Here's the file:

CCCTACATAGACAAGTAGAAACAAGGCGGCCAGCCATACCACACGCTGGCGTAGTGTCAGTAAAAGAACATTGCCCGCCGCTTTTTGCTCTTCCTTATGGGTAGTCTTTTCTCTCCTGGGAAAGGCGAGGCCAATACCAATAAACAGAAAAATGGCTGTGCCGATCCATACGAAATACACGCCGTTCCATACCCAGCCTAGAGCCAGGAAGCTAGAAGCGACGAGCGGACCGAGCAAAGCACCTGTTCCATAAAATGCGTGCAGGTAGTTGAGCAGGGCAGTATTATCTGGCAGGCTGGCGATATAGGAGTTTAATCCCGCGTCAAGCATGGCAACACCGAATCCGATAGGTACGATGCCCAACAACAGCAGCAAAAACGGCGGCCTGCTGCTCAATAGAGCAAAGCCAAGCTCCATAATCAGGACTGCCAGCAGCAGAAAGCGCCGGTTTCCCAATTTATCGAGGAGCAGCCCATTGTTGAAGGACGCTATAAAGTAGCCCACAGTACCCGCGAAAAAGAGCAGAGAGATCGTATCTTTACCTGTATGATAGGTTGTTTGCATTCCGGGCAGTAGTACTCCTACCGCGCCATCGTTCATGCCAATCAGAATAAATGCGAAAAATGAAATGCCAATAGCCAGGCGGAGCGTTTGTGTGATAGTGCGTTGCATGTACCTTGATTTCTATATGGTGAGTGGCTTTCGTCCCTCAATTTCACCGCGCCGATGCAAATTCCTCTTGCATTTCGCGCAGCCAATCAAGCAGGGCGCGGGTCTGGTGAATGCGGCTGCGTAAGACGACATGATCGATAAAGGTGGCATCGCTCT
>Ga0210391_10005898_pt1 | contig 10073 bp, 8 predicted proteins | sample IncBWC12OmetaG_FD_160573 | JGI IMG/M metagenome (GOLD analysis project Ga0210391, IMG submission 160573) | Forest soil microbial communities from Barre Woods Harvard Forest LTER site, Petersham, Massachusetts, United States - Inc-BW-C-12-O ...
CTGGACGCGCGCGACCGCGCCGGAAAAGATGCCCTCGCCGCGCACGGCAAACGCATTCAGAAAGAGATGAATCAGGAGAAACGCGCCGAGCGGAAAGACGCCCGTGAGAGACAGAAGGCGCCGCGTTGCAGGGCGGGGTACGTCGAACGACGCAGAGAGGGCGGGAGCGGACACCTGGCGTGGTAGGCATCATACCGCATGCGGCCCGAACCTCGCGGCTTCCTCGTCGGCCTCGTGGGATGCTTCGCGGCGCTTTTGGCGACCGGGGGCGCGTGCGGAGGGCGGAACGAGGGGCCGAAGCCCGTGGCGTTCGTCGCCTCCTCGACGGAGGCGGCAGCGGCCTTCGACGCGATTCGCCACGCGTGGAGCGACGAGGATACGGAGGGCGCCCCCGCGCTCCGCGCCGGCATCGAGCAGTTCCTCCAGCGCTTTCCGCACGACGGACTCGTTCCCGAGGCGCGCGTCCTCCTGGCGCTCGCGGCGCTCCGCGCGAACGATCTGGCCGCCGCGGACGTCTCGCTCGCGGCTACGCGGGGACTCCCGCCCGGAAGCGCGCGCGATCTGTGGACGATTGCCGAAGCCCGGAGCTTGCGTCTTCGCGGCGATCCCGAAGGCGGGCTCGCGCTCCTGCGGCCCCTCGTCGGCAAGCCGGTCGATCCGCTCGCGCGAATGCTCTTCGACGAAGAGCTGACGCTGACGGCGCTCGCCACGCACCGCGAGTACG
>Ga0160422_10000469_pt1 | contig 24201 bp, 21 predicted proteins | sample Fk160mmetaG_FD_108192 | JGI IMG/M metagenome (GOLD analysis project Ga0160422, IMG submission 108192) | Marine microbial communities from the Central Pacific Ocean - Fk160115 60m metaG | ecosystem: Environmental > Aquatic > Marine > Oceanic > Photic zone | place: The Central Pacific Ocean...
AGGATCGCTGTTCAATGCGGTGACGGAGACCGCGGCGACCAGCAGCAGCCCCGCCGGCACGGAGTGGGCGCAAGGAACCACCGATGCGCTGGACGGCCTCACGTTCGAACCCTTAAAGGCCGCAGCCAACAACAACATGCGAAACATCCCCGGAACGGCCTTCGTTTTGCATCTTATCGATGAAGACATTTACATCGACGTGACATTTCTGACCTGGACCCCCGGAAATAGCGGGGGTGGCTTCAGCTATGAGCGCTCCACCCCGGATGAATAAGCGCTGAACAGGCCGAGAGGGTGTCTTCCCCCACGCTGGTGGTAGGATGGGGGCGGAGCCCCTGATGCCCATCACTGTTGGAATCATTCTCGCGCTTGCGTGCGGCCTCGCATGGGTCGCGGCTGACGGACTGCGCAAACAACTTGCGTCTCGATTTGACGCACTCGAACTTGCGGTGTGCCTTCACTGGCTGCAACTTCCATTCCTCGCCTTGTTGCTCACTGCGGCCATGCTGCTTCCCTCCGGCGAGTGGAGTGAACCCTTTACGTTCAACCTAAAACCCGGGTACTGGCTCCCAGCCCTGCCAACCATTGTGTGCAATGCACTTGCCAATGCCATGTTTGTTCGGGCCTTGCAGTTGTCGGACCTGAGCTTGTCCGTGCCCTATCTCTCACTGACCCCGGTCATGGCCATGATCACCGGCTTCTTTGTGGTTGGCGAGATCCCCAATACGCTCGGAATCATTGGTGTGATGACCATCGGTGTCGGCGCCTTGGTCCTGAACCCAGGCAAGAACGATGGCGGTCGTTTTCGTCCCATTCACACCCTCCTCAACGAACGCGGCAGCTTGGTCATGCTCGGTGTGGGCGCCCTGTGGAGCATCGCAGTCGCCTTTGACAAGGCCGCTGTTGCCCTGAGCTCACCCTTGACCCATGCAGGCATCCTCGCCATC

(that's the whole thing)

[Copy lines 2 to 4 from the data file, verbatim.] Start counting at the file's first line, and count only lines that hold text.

>Ga0210391_10005898_pt1 | contig 10073 bp, 8 predicted proteins | sample IncBWC12OmetaG_FD_160573 | JGI IMG/M metagenome (GOLD analysis project Ga0210391, IMG submission 160573) | Forest soil microbial communities from Barre Woods Harvard Forest LTER site, Petersham, Massachusetts, United States - Inc-BW-C-12-O ...
CTGGACGCGCGCGACCGCGCCGGAAAAGATGCCCTCGCCGCGCACGGCAAACGCATTCAGAAAGAGATGAATCAGGAGAAACGCGCCGAGCGGAAAGACGCCCGTGAGAGACAGAAGGCGCCGCGTTGCAGGGCGGGGTACGTCGAACGACGCAGAGAGGGCGGGAGCGGACACCTGGCGTGGTAGGCATCATACCGCATGCGGCCCGAACCTCGCGGCTTCCTCGTCGGCCTCGTGGGATGCTTCGCGGCGCTTTTGGCGACCGGGGGCGCGTGCGGAGGGCGGAACGAGGGGCCGAAGCCCGTGGCGTTCGTCGCCTCCTCGACGGAGGCGGCAGCGGCCTTCGACGCGATTCGCCACGCGTGGAGCGACGAGGATACGGAGGGCGCCCCCGCGCTCCGCGCCGGCATCGAGCAGTTCCTCCAGCGCTTTCCGCACGACGGACTCGTTCCCGAGGCGCGCGTCCTCCTGGCGCTCGCGGCGCTCCGCGCGAACGATCTGGCCGCCGCGGACGTCTCGCTCGCGGCTACGCGGGGACTCCCGCCCGGAAGCGCGCGCGATCTGTGGACGATTGCCGAAGCCCGGAGCTTGCGTCTTCGCGGCGATCCCGAAGGCGGGCTCGCGCTCCTGCGGCCCCTCGTCGGCAAGCCGGTCGATCCGCTCGCGCGAATGCTCTTCGACGAAGAGCTGACGCTGACGGCGCTCGCCACGCACCGCGAGTACG
>Ga0160422_10000469_pt1 | contig 24201 bp, 21 predicted proteins | sample Fk160mmetaG_FD_108192 | JGI IMG/M metagenome (GOLD analysis project Ga0160422, IMG submission 108192) | Marine microbial communities from the Central Pacific Ocean - Fk160115 60m metaG | ecosystem: Environmental > Aquatic > Marine > Oceanic > Photic zone | place: The Central Pacific Ocean...